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dc.contributor.authorBailey, Carol
dc.date.accessioned2007-01-17T14:49:52Z
dc.date.available2007-01-17T14:49:52Z
dc.date.issued2006
dc.date.submitted2007-01-17
dc.identifier.citationCELT Learning and Teaching Projects 2005/2006
dc.identifier.urihttp://hdl.handle.net/2436/7590
dc.descriptionThis article was first published in the Wolverhampton Intellectual Repository and E-Theses (WIRE). There is no printed version.
dc.description.abstractThe aim of this review is to give as full a picture as possible of the issues which affect international students on taught courses in the UK. By ‘international students’ I mean all students who are domiciled outside the UK, including EU students, who are often treated differently in the literature. Because one of the criticisms of existing research is that it lacks insight into the political, economic and organisational context (Pelletier 2003), this review begins with an overview of UK HE policies over the past 3 decades which have impacted on the way institutions perceive and deal with international students. The second section outlines non-academic issues which may affect international students’ academic performance, well-being, and satisfaction with their experience of UK HE. The third and main section of the review deals with the academic challenges which face international students. Finally, I make some recommendations for future research. This review is accompanied by a small-scale survey of international students at the University of Wolverhampton, and references to this are made in the footnotes where appropriate. Owing to limitations of space and time, I have chosen to focus primarily on UK-based studies. We are however far behind our New World counterparts regarding pedagogical research into international student affairs.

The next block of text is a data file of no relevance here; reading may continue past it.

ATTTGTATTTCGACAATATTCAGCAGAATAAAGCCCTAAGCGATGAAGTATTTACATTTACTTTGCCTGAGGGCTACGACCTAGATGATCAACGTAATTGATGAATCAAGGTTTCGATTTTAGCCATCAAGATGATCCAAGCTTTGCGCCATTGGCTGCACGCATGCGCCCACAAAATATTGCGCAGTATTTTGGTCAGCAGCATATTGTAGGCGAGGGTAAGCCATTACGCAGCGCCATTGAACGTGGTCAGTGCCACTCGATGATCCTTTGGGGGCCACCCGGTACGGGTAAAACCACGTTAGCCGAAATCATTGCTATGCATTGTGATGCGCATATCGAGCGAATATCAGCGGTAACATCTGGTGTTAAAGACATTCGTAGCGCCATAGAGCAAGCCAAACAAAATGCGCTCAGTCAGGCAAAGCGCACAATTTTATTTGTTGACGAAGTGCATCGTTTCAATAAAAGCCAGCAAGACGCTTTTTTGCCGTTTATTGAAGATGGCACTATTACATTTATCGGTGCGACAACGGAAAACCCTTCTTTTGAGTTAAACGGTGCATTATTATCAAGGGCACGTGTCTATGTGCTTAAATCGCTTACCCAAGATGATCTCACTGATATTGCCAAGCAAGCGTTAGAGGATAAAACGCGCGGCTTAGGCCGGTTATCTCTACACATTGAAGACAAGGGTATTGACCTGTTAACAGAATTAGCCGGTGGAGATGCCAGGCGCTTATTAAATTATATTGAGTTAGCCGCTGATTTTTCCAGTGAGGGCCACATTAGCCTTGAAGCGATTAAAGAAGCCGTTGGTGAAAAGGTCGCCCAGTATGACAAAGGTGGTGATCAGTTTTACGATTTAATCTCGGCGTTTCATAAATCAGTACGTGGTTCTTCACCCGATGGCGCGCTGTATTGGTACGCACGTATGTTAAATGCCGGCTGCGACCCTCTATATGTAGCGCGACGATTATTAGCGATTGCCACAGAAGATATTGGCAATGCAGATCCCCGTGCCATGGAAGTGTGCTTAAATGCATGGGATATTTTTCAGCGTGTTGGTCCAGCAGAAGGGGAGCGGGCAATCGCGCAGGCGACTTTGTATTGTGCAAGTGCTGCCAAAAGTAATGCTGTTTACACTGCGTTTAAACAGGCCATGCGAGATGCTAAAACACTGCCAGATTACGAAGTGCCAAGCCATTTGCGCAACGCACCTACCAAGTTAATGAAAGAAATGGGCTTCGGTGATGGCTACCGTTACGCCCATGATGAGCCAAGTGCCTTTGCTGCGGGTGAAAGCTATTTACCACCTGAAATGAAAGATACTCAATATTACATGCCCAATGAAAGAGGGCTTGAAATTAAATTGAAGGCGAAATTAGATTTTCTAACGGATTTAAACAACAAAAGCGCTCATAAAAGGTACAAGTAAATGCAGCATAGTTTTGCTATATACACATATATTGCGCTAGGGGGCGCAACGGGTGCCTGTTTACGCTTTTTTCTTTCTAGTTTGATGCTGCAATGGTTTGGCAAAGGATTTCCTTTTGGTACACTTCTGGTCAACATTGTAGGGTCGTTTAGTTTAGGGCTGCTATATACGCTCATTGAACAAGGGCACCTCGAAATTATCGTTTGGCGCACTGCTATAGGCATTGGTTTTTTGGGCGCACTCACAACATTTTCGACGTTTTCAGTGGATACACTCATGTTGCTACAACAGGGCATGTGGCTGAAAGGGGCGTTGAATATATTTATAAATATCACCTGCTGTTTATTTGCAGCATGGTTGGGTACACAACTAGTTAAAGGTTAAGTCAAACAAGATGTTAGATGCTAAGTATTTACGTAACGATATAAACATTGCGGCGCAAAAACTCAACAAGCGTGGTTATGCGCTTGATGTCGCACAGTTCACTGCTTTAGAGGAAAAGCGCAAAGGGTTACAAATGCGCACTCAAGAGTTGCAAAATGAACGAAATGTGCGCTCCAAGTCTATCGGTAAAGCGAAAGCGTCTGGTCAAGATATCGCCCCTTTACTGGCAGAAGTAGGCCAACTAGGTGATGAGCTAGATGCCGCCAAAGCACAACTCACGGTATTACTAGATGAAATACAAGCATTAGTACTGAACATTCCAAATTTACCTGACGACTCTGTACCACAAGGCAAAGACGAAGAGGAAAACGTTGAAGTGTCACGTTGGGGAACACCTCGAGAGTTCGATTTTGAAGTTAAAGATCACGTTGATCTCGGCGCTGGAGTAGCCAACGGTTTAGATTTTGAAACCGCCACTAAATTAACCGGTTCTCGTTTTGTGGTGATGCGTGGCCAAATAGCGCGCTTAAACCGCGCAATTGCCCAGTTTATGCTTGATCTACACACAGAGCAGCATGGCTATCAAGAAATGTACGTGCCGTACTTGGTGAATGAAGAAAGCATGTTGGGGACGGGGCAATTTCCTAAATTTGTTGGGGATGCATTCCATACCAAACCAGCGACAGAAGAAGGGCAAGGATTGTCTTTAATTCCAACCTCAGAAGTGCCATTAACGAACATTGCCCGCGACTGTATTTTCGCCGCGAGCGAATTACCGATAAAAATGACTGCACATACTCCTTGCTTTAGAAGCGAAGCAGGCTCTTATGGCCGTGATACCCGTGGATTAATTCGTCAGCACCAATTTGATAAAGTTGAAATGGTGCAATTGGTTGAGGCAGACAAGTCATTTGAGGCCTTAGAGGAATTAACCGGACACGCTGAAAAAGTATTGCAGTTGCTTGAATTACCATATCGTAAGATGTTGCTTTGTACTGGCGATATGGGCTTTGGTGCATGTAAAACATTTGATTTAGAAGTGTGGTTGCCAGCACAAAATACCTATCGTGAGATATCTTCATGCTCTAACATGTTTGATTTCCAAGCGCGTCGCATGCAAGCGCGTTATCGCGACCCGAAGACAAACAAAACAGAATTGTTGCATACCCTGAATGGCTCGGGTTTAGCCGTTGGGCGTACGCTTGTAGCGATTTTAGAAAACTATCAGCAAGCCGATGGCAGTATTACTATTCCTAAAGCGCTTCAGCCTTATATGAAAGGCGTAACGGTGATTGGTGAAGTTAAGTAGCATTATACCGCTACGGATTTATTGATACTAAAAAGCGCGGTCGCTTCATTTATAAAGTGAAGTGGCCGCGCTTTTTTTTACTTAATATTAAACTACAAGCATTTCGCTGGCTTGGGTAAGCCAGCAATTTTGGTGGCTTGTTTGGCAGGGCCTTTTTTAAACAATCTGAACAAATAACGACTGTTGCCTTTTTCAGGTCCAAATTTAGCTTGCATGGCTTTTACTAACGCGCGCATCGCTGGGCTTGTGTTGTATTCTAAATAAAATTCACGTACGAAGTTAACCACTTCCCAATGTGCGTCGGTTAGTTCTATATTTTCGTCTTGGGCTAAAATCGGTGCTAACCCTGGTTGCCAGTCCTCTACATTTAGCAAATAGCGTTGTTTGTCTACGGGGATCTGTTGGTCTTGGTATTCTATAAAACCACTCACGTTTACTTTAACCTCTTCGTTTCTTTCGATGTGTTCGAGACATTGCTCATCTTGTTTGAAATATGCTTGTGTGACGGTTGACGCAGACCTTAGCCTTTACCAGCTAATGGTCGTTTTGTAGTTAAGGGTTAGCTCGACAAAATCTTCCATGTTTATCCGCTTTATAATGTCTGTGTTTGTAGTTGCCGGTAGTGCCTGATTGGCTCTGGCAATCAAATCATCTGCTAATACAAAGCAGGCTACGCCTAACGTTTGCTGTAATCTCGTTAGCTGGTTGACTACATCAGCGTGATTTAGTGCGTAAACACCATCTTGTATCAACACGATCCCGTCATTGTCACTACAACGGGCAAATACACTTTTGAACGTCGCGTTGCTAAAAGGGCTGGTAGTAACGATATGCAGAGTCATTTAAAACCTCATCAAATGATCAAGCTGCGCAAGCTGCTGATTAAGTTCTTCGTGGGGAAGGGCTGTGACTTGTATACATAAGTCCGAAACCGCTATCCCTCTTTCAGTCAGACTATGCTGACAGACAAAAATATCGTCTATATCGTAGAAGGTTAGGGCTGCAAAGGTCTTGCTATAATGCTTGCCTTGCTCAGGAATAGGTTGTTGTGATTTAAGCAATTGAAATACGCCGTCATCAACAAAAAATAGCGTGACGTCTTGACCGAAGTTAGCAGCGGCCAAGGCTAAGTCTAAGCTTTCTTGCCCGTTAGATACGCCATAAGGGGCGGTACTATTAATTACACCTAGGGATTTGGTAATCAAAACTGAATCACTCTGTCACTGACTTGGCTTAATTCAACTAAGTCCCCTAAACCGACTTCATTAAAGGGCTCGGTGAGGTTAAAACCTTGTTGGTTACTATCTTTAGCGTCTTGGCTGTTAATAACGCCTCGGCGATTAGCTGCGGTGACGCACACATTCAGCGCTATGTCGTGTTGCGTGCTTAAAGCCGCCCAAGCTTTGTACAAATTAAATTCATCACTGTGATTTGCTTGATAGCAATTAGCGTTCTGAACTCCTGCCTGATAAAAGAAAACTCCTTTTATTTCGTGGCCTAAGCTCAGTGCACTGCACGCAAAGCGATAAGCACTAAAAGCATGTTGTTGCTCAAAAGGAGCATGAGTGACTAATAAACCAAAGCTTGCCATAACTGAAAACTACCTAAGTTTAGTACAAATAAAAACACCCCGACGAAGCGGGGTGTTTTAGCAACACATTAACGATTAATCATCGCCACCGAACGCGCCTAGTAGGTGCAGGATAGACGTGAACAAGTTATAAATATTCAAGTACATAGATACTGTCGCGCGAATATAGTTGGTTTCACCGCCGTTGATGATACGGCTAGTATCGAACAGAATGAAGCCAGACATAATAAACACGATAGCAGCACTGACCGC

dc.format.extent124902 bytes
dc.format.mimetypeapplication/pdf
dc.language.isoen
dc.publisherUniversity of Wolverhampton
dc.relation.urlhttp://www.wlv.ac.uk/celt
dc.subjectInternational students
dc.subjectHigher Education
dc.subjectUniversities
dc.subjectStudent support
dc.titleSupporting international students in UK Higher Education: key issues, and recommendations for further research
dc.typeJournal article
refterms.dateFOA2018-08-21T15:49:06Z
html.description.abstractThe aim of this review is to give as full a picture as possible of the issues which affect international students on taught courses in the UK. By ‘international students’ I mean all students who are domiciled outside the UK, including EU students, who are often treated differently in the literature. Because one of the criticisms of existing research is that it lacks insight into the political, economic and organisational context (Pelletier 2003), this review begins with an overview of UK HE policies over the past 3 decades which have impacted on the way institutions perceive and deal with international students. The second section outlines non-academic issues which may affect international students’ academic performance, well-being, and satisfaction with their experience of UK HE. The third and main section of the review deals with the academic challenges which face international students. Finally, I make some recommendations for future research. This review is accompanied by a small-scale survey of international students at the University of Wolverhampton, and references to this are made in the footnotes where appropriate. Owing to limitations of space and time, I have chosen to focus primarily on UK-based studies. We are however far behind our New World counterparts regarding pedagogical research into international student affairs.


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